1. Buy a blade welder, and weld your own.
2. Learn to silver solder, and solder your own.
3. Buy pre-made, which is likely available for any machine as common as Delta
4. Have them made, any length/combo you want.
Options 1 and 2 are really only practical if you're using enough of the same blade stock to buy and stock spools. I've never been in that situation, as I tend to always want just 2 loops of each tooth configuration and blade width. Option 3 is going to limit your choices to what you can find / what Delta markets, but with a brand like Delta, maybe there's good options out there.
I've always used option 4. You can find several suppliers online who will weld a blade to your preferred length, so you can choose from the tooth shape, TPI, and widths they have in stock. I bought a crap ton of bandsaw loops over the course of about 10 years (2002 - 2012), and haven't needed to replenish since then, so I don't know all the suppliers out there today. I'd have to pull old receipts, but I think most of mine came from Southern Tool, and they seem to do a good job with both alignment and annealing, as I've never had a weld break and even the 1.5" wide blades track true.
For wood, ideal cutting is when you have 3 teeth in the kerf, and you'll probably want hook tooth config if you're cutting real thick stuff (eg. re-sawing over 6"). For thinner stuff, use higher TPI and not as much hook is needed. Wider blades run straighter, easier to make straight rips, but do require a lot more horsepower to spin (due to flex resistance).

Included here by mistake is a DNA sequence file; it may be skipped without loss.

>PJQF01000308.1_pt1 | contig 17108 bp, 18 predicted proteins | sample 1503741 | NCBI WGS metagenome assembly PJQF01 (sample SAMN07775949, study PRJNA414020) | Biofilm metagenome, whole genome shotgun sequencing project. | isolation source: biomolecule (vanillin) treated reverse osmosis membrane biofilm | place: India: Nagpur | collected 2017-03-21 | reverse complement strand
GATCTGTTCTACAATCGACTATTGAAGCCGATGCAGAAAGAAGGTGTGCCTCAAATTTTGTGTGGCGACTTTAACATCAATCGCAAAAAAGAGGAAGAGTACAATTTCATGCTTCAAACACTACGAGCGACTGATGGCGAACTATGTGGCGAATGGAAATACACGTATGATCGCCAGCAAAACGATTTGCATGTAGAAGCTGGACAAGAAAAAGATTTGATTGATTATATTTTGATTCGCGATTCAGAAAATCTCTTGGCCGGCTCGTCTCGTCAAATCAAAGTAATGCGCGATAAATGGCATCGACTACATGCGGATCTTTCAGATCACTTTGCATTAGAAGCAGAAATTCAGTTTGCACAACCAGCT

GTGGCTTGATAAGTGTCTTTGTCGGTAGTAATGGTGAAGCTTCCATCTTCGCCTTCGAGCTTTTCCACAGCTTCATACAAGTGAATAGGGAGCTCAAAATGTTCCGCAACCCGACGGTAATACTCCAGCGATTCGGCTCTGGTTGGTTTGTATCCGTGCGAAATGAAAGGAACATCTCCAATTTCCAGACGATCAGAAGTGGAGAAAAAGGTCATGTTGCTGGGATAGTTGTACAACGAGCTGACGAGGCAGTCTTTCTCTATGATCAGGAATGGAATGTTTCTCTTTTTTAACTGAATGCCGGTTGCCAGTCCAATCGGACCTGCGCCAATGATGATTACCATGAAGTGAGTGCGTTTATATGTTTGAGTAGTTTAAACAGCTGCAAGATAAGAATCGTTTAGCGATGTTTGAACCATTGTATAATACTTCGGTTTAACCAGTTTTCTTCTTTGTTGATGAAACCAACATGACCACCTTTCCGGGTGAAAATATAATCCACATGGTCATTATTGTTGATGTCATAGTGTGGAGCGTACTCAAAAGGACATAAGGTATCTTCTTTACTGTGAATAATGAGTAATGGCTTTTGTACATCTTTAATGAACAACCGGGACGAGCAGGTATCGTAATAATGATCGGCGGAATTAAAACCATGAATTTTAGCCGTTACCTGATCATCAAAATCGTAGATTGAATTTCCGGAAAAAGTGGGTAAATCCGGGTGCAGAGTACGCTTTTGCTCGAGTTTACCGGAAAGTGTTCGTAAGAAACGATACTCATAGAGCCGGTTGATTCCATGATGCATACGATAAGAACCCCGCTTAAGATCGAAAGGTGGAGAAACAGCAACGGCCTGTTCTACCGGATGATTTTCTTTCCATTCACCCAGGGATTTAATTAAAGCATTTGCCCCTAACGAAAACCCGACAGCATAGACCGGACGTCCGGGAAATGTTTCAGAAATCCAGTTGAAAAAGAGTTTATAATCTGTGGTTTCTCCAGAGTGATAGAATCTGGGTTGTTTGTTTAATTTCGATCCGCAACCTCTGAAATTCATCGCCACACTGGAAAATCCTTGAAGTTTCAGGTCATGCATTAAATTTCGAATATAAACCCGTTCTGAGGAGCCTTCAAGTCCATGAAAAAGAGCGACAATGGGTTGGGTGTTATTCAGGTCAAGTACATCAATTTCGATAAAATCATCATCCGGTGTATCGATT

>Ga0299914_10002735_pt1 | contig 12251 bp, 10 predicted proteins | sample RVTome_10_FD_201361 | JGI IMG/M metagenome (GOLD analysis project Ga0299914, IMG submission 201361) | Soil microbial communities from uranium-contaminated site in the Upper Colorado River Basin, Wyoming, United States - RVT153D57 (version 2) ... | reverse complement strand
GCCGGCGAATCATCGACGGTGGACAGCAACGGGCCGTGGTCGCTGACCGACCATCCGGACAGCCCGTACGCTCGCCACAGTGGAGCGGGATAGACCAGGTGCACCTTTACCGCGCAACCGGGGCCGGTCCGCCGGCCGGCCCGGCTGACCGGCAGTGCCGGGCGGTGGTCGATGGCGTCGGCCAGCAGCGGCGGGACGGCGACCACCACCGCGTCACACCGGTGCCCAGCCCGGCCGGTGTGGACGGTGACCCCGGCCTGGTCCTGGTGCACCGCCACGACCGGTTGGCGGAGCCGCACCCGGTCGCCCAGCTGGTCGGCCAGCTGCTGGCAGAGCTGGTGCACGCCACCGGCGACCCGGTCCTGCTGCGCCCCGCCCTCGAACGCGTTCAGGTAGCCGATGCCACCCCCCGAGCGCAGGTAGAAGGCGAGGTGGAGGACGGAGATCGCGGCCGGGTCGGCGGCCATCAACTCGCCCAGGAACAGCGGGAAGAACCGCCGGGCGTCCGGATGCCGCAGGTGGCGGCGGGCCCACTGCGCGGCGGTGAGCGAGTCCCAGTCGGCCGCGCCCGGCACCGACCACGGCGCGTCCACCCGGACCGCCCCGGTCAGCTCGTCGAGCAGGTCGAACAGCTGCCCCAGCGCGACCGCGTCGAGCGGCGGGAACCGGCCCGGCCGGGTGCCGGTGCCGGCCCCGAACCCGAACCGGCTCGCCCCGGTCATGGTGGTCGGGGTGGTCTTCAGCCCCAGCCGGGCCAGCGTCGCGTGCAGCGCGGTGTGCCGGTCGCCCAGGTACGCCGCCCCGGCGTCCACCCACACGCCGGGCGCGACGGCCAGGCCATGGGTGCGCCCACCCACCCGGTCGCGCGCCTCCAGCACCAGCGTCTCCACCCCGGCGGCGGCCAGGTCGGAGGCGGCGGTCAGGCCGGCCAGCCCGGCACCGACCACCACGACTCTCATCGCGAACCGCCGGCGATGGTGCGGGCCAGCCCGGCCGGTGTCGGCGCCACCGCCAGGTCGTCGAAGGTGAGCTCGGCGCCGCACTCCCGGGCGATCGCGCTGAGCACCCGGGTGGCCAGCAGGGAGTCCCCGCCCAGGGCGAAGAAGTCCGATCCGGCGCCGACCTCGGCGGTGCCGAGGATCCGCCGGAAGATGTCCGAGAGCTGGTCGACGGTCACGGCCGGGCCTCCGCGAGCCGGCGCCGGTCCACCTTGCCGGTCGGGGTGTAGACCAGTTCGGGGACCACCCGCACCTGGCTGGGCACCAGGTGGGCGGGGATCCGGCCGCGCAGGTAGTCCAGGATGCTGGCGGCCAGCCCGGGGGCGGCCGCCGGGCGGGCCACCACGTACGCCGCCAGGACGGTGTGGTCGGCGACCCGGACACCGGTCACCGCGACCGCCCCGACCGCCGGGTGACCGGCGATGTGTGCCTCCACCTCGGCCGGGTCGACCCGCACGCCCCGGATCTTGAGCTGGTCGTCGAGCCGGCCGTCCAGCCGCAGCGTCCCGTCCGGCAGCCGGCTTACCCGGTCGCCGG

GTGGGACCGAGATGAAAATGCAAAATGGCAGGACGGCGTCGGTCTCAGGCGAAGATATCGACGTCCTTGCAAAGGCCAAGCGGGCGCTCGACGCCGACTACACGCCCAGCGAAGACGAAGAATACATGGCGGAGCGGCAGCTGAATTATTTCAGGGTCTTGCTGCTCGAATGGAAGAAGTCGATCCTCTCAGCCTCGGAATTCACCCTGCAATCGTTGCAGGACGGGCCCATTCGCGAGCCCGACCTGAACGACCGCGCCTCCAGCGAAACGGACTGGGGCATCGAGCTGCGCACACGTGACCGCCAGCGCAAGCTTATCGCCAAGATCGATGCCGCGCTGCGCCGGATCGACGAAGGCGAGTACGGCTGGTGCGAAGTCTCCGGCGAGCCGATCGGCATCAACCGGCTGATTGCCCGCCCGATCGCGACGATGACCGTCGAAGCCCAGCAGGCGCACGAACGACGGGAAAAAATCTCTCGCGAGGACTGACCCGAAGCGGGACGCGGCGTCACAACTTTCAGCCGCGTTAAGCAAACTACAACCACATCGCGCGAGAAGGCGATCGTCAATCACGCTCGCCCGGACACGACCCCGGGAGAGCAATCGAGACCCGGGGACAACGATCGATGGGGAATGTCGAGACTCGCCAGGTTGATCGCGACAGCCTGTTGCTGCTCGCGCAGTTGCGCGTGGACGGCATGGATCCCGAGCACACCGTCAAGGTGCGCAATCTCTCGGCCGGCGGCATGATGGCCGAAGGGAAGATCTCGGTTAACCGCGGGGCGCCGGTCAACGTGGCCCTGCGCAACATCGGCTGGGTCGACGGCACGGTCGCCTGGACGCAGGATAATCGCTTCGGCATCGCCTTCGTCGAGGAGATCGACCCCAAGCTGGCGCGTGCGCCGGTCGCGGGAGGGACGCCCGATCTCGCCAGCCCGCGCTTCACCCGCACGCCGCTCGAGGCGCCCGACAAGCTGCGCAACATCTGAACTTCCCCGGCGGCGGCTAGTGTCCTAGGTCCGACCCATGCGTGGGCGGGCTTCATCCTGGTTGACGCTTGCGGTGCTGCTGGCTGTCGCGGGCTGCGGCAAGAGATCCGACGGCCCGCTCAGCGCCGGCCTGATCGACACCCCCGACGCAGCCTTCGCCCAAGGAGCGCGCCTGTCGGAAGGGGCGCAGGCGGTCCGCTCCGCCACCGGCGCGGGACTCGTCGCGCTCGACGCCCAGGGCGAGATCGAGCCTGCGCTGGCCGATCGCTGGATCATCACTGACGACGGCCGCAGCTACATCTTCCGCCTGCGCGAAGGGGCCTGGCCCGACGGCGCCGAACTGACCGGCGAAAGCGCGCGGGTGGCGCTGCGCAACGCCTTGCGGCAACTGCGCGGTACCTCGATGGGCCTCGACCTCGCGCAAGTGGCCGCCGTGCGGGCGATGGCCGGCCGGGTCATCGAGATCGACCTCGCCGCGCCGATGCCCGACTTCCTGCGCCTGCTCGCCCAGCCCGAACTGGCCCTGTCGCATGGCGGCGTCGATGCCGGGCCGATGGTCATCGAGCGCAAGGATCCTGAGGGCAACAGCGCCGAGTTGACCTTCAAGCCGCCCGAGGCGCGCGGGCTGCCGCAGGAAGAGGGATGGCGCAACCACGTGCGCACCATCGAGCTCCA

Since pretty much every store-bought bandsaw on earth is grossly underpowered, I'd use this chance of swapping the motor to jump up to a real motor, at LEAST 1.5 horsepower, so you won't be frustrated doing thick cuts or running the widest blades that frame can carry. The only question I'd have there is how they're handling motor protection. I'd guess most small saws like that have the motor protection built into the motor, as having a dual-voltage motor would mean you'd have to manually re-arrange heaters in any external motor starter / protection circuit. Is there a red "reset" button on your motor?
Oh, one last thing. The reason most who weld or solder their own argue for those methods is that you can make cuts not possible with pre-welded blades, such as passing a blade thru a hole in your work without an entry cut. In other words, drill hole, thread blade thru it, weld, cut. I've got a lot of hours on bandsaws, and I've come across very few situations where this would be useful, or worth the time to do it. That's why they make scroll saws, anyway.